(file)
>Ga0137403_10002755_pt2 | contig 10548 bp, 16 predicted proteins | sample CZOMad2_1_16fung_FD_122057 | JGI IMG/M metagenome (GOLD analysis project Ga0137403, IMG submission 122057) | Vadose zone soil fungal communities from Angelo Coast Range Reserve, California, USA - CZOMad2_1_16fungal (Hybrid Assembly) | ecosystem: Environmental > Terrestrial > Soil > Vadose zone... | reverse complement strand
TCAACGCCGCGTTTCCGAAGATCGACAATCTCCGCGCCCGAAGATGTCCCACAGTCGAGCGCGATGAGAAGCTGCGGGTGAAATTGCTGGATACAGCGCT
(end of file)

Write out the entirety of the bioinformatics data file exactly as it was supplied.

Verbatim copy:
>Ga0137403_10002755_pt2 | contig 10548 bp, 16 predicted proteins | sample CZOMad2_1_16fung_FD_122057 | JGI IMG/M metagenome (GOLD analysis project Ga0137403, IMG submission 122057) | Vadose zone soil fungal communities from Angelo Coast Range Reserve, California, USA - CZOMad2_1_16fungal (Hybrid Assembly) | ecosystem: Environmental > Terrestrial > Soil > Vadose zone... | reverse complement strand
TCAACGCCGCGTTTCCGAAGATCGACAATCTCCGCGCCCGAAGATGTCCCACAGTCGAGCGCGATGAGAAGCTGCGGGTGAAATTGCTGGATACAGCGCT